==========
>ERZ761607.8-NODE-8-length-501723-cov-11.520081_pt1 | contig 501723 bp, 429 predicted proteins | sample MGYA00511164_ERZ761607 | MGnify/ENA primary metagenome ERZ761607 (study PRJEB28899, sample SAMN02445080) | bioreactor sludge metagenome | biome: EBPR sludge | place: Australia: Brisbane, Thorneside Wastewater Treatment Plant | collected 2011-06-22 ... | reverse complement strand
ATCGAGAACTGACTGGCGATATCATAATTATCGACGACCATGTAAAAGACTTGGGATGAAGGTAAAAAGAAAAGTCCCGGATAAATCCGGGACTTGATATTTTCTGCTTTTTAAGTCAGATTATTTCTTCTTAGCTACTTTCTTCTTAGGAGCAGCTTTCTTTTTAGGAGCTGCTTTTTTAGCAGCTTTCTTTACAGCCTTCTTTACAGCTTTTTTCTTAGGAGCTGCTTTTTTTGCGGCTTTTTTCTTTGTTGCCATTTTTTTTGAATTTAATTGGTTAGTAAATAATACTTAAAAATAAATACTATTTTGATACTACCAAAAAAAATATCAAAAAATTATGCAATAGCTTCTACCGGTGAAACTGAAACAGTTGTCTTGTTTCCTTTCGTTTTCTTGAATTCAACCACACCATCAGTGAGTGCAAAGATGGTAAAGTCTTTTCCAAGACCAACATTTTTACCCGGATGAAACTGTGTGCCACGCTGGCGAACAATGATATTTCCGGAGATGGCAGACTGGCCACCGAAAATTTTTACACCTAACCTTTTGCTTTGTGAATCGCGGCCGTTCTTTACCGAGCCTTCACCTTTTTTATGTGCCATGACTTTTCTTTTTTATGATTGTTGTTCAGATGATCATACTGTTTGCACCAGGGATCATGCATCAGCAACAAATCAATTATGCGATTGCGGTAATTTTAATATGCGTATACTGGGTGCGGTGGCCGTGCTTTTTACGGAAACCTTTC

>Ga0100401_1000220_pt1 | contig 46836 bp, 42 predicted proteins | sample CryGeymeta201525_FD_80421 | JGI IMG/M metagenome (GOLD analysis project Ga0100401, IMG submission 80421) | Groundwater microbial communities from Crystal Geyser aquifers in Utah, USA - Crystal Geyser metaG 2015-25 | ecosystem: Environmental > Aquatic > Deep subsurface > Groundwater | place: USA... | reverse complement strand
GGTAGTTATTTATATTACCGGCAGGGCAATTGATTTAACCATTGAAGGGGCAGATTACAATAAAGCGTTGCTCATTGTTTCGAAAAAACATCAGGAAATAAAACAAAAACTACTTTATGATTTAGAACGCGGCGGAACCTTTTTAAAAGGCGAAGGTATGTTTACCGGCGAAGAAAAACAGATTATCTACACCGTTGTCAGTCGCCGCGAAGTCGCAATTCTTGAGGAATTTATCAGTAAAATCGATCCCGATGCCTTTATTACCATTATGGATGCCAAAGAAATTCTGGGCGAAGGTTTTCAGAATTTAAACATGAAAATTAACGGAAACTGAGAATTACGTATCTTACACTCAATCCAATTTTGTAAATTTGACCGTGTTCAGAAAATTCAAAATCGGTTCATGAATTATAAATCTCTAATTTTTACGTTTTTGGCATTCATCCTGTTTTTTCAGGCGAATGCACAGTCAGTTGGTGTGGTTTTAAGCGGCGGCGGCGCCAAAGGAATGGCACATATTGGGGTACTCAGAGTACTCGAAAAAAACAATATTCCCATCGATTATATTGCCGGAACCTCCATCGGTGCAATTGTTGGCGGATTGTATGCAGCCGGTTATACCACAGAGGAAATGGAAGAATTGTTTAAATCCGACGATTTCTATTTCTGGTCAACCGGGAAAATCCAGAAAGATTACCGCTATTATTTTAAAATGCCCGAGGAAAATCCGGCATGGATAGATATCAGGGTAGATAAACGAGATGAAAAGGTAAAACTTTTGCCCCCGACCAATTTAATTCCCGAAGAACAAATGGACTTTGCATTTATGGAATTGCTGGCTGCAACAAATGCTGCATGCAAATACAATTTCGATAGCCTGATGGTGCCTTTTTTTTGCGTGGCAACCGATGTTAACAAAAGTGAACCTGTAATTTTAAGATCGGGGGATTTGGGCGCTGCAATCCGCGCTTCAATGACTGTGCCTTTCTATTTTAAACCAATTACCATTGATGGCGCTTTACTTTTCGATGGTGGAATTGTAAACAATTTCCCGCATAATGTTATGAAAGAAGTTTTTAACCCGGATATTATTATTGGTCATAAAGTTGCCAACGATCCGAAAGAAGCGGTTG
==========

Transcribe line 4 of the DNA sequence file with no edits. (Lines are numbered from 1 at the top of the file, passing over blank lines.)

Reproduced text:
GGTAGTTATTTATATTACCGGCAGGGCAATTGATTTAACCATTGAAGGGGCAGATTACAATAAAGCGTTGCTCATTGTTTCGAAAAAACATCAGGAAATAAAACAAAAACTACTTTATGATTTAGAACGCGGCGGAACCTTTTTAAAAGGCGAAGGTATGTTTACCGGCGAAGAAAAACAGATTATCTACACCGTTGTCAGTCGCCGCGAAGTCGCAATTCTTGAGGAATTTATCAGTAAAATCGATCCCGATGCCTTTATTACCATTATGGATGCCAAAGAAATTCTGGGCGAAGGTTTTCAGAATTTAAACATGAAAATTAACGGAAACTGAGAATTACGTATCTTACACTCAATCCAATTTTGTAAATTTGACCGTGTTCAGAAAATTCAAAATCGGTTCATGAATTATAAATCTCTAATTTTTACGTTTTTGGCATTCATCCTGTTTTTTCAGGCGAATGCACAGTCAGTTGGTGTGGTTTTAAGCGGCGGCGGCGCCAAAGGAATGGCACATATTGGGGTACTCAGAGTACTCGAAAAAAACAATATTCCCATCGATTATATTGCCGGAACCTCCATCGGTGCAATTGTTGGCGGATTGTATGCAGCCGGTTATACCACAGAGGAAATGGAAGAATTGTTTAAATCCGACGATTTCTATTTCTGGTCAACCGGGAAAATCCAGAAAGATTACCGCTATTATTTTAAAATGCCCGAGGAAAATCCGGCATGGATAGATATCAGGGTAGATAAACGAGATGAAAAGGTAAAACTTTTGCCCCCGACCAATTTAATTCCCGAAGAACAAATGGACTTTGCATTTATGGAATTGCTGGCTGCAACAAATGCTGCATGCAAATACAATTTCGATAGCCTGATGGTGCCTTTTTTTTGCGTGGCAACCGATGTTAACAAAAGTGAACCTGTAATTTTAAGATCGGGGGATTTGGGCGCTGCAATCCGCGCTTCAATGACTGTGCCTTTCTATTTTAAACCAATTACCATTGATGGCGCTTTACTTTTCGATGGTGGAATTGTAAACAATTTCCCGCATAATGTTATGAAAGAAGTTTTTAACCCGGATATTATTATTGGTCATAAAGTTGCCAACGATCCGAAAGAAGCGGTTG